Livemint: June 06, 2016
Mumbai: Danone India Pvt. Ltd, the maker of Danone yogurts and Farex baby food, is looking at ramping up its India business, following the merger of its two India units of nutrition and dairy into a single entity in July last year.
Danone’s nutrition business, which includes the acquired nutrition business of Wockhardt Group in India, comes under the umbrella of Danone Nutricia and has brands such as Protinex, Dexolac and Farex.
It is present in 200 cities, mainly through the indirect network of distributors and stockists.
Its dairy business has so far grown organically in 20 cities. In six of these cities, the company has its fresh dairy business, has its own trucks and controls the entire supply chain.
“Our Danone Nutricia business, which operates brands such as Protinex, Dexolac and Farex, is already present in 200 cities, and we are convinced that our dairy business will match this footprint,” said Laurent Marcel, managing director, Danone India, who has been with the company for over 15 years in different markets such as Paris, Moscow and Indonesia, and on whom the French firm is now counting upon for his knowledge of integration and emerging markets to grow the India business.
While the dairy company is one of the most iconic brands in France and in many countries, it is still is a relatively small company in India, according to experts.
“However, in cities where its fresh dairy business operates, its share of shelves in the outlets—modern trade and selected general trade stores—is in the range of 25-40% of the yogurt category,” said Marcel, while explaining that over the next few years, it will expand the dairy business and look at a larger portfolio in India, besides deeper penetration within its existing markets.
“Our ambition is that the leadership of Danone in fresh dairy or yoghurt category (in India) can be shared and also inspire us for other categories,” said Marcel, who recognized that the yoghurt category in which Danone is the global leader is still relatively small and still an urban trend in India.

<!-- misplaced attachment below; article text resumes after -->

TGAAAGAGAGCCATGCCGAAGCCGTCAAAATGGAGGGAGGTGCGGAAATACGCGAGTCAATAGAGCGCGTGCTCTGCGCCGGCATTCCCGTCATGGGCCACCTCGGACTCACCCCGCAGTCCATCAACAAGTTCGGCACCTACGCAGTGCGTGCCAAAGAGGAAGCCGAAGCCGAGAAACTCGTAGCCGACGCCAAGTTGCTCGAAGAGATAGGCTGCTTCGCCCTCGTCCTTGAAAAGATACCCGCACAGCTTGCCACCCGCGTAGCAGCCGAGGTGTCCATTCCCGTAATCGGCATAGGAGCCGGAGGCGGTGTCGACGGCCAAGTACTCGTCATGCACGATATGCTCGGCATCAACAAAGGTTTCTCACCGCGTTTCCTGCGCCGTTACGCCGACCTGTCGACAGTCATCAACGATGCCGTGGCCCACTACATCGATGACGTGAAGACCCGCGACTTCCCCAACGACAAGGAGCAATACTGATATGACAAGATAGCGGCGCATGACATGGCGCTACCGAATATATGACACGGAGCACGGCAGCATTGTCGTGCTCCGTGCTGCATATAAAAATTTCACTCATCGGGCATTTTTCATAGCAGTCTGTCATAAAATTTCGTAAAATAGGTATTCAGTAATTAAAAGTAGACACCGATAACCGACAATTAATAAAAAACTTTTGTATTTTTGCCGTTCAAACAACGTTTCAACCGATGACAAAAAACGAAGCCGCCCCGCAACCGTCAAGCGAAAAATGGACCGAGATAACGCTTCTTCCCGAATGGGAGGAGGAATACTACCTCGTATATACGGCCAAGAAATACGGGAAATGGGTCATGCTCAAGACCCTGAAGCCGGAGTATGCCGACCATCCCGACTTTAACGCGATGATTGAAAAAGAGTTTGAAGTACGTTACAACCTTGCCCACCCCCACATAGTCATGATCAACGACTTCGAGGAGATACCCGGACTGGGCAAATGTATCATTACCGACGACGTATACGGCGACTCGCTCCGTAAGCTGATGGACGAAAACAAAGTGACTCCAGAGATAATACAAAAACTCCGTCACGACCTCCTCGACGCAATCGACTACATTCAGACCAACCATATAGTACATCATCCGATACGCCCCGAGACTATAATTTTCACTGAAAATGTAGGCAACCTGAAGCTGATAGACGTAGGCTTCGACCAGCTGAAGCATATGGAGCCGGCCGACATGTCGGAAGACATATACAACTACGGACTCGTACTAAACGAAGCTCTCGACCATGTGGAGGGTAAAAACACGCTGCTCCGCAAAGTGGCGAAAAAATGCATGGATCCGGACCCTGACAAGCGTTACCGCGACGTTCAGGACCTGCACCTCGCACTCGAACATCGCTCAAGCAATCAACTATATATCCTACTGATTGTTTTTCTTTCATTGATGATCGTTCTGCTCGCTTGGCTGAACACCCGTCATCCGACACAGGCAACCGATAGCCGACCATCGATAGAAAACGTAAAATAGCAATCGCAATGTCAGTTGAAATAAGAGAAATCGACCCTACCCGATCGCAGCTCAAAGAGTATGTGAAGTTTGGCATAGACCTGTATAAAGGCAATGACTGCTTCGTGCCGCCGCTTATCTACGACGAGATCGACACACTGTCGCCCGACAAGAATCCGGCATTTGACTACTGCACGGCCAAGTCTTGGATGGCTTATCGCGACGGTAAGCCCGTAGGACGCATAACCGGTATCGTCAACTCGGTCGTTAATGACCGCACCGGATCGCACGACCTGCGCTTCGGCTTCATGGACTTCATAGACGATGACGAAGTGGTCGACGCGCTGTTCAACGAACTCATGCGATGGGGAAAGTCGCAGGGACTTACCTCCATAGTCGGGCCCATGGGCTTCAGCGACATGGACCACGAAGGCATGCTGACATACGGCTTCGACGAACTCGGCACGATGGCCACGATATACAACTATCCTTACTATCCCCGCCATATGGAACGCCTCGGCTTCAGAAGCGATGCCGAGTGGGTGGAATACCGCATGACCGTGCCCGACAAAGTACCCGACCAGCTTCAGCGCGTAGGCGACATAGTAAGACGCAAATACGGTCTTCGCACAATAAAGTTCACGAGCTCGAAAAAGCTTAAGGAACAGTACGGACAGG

Globally, emerging markets account for over 50% of the overall revenues of the French dairy major. “India is a strategic market for Danone. It is one of the world markets with the highest potential to grow in coming years,” said Marcel, who is also looking at expanding the company’s footprint into neighbouring markets, including Nepal, Sri Lanka and Bangladesh.
The acceleration comes after five years in India during which the company has invested Rs.1,800 crore to build manufacturing facilities in Haryana and Punjab.
It has also built its own milk collection system, working with farmers, and invested in milk coolers and setting up of a cold chain distribution network for its fresh dairy business, besides acquiring the nutrition business of Wockhardt Group. “We have been growing at a 20% rate for the last five years and we think we can continue and probably also accelerate it,” said Marcel.
As such, India’s dairy sector is one of the fastest growing segments within the fast-moving consumer goods sector. However, a large part of it is milk. Whereas Danone’s India portfolio consists largely of flavoured yoghurt, a product it is known for internationally, others such as lassi, mishti doi, or even custard have been designed by its research and development teams in India.
“Organized dairy is a Rs.80,000-90,000 crore sector growing at 15-20% per annum led by volume and price increase,” said Pankaj Gupta, senior practice head, consumer and retail, at Tata Strategic Management Group. He added that milk accounts for 60-70% in the form of polypack milk and the rest comprises value-added products such as ghee, curd, cheese, dairy whiteners, butter and paneer. “The growth is coming from the lower socio-economic segment consumers trading up from loose to packaged in dairy,” said Gupta.
As such, categories such as yoghurt and baby foods, in which Danone is present, are smaller but growing rapidly. In 2014, yoghurt was a $931 million market in India with a compounded average growth rate of 34.5% during 2009-14 and baby foods grew at 14% on an average for five years between 2009 and 2014 to be a $478 million category, according to an August report on dairy by KPMG India.
To be sure, achieving scale in the dairy business in India is not easy.
“Finding distributors for dairy is a challenge, given the complex supply chain and lack of cold chain, and many of the distributors for brands like Mother Dairy and Amul are exclusive,” said Rajat Wahi, partner and head, consumer, retail and agri sector, KPMG India, and head, consumer markets, EMA.
However, Marcel is in no hurry.
“We are in early years, this is fundamental,” he said, while pointing out the work that the company is doing in developing the milk collection network, infrastructure and farmer training, where it already has an established network of 5,000 farmers.
Disclaimer: This information has been collected through secondary research and IBEF is not responsible for any errors in the same.